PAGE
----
“We are not reinventing the wheel from a manufacturing standpoint, and with some very modest retrofitting, gigafactories spitting out lithium-ion cells today could be switched over to solid state,” Campbell said. “I don’t want to compete with those factories; I want to enable them.”

Establishing that, of course, hinges on the success of the battery, which incorporates a high-content silicon anode, sulfide solid electrolyte and a nickel, manganese and cobalt cathode. Future products now in R&D may eliminate the need for nickel and cobalt – two materials in high demand and scant supply.

If it’s a long-term project, Solid Power is accustomed to patience.

Solid Power was originally founded in 2011 by Campbell and two University of Colorado professors — Conrad Stoldt and Sehee Lee. Two years later, the company received a $3.45 million grant from ARPA-E, the U.S. government agency that funds high-potential energy tech typically too embryonic for private investment.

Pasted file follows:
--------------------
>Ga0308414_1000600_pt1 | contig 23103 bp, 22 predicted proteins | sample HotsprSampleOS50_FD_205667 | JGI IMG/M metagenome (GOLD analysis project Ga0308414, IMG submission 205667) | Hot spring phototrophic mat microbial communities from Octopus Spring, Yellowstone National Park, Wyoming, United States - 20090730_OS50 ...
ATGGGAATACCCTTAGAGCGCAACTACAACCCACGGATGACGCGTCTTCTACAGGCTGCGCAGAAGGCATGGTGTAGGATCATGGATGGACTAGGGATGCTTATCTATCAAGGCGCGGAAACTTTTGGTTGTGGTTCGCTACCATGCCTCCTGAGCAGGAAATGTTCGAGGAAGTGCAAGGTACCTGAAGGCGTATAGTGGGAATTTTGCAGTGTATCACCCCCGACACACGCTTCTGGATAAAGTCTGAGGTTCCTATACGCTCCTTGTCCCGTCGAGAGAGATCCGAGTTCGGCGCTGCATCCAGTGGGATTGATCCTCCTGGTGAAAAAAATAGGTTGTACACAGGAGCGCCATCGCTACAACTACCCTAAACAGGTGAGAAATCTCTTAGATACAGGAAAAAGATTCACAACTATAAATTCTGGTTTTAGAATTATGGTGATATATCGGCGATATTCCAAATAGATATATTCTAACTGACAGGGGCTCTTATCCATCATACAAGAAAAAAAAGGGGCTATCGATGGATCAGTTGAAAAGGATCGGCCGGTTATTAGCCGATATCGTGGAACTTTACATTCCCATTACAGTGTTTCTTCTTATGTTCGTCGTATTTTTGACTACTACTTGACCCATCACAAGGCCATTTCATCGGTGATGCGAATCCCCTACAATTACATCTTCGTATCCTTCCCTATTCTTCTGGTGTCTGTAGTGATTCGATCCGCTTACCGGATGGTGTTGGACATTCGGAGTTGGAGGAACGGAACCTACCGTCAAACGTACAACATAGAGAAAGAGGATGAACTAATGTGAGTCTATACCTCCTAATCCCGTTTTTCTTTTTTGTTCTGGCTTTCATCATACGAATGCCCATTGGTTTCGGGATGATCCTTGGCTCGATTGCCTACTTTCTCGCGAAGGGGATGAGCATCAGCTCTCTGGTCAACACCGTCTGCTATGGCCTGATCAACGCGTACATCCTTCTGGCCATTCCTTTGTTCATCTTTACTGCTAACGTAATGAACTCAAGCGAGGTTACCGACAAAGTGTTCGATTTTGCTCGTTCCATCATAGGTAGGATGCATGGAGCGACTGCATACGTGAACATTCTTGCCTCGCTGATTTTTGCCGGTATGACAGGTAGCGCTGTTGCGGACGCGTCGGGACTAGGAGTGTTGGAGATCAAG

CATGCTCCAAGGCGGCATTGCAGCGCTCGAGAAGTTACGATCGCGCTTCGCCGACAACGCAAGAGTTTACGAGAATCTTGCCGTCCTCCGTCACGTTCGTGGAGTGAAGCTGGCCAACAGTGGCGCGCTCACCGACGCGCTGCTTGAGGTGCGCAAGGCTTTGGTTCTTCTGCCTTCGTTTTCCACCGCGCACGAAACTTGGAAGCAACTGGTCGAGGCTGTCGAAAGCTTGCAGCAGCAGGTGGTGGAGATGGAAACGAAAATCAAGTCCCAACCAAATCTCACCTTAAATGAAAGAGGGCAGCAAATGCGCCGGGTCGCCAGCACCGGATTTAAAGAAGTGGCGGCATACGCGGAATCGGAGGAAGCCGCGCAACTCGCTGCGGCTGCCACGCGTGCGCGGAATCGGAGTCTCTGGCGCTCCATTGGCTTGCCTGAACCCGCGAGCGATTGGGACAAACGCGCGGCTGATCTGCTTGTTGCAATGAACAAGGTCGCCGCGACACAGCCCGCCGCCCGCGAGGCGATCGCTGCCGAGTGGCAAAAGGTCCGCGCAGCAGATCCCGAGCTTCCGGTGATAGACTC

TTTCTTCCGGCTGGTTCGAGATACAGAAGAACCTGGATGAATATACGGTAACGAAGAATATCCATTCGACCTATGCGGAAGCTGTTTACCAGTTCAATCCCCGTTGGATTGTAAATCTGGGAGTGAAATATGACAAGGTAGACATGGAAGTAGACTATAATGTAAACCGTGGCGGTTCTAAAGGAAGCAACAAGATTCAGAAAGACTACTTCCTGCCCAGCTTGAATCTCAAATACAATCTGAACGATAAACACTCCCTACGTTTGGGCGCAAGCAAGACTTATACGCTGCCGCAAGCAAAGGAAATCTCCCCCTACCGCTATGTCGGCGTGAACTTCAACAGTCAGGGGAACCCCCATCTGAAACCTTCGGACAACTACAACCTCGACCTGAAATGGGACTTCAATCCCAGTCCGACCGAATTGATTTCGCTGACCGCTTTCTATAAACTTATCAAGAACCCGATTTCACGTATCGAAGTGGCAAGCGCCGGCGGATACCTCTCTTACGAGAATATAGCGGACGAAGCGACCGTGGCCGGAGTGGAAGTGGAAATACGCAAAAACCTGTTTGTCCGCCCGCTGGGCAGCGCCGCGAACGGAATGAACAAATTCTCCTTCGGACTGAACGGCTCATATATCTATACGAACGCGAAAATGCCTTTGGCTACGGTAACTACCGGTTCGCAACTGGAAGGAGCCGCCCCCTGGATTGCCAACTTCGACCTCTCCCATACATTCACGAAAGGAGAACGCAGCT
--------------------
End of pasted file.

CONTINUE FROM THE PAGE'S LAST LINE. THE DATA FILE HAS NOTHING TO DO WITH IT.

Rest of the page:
Solid-state technology had existed for thin-film batteries, but not for automotive-grade batteries.

Solid Power, using battery technology licensed from Oak Ridge National Laboratory and the University of Colorado, soon raised further funding from the Department of Defense, Department of Energy and NASA. It did not raise its first round of venture capital until 2018.

“We wanted to take our time and de-risk the technology,” Campbell said. “This was early. So the approach was, ‘Let’s go after some patient capital, and then when the time is right, then let’s approach the VC community.”

The company’s knack for good timing continues to pay off.

Solid Power’s December SPAC merger netted $542.9 million, and came mere months before the economic downdrafts that have tightened the flow of venture capital and hindered public listings.

“For competitors, it’s going to be harder for them to raise funds, harder for them to scale up,” Geurkink said. “So I think it does somewhat benefit the incumbents, if you will, like QuantumScape, like Solid Power, that already have good OEM backing and support. … Those two companies are the key frontrunners, certainly in the funds they’ve raised and the relationships they have.”

With the economic doldrums less of a concern, with a strategy of retrofitting existing factories with key partners, and with an electrolyte facility being built and a line now producing cells, Campbell is more succinct:

“There’s a lot of blue-sky potential.”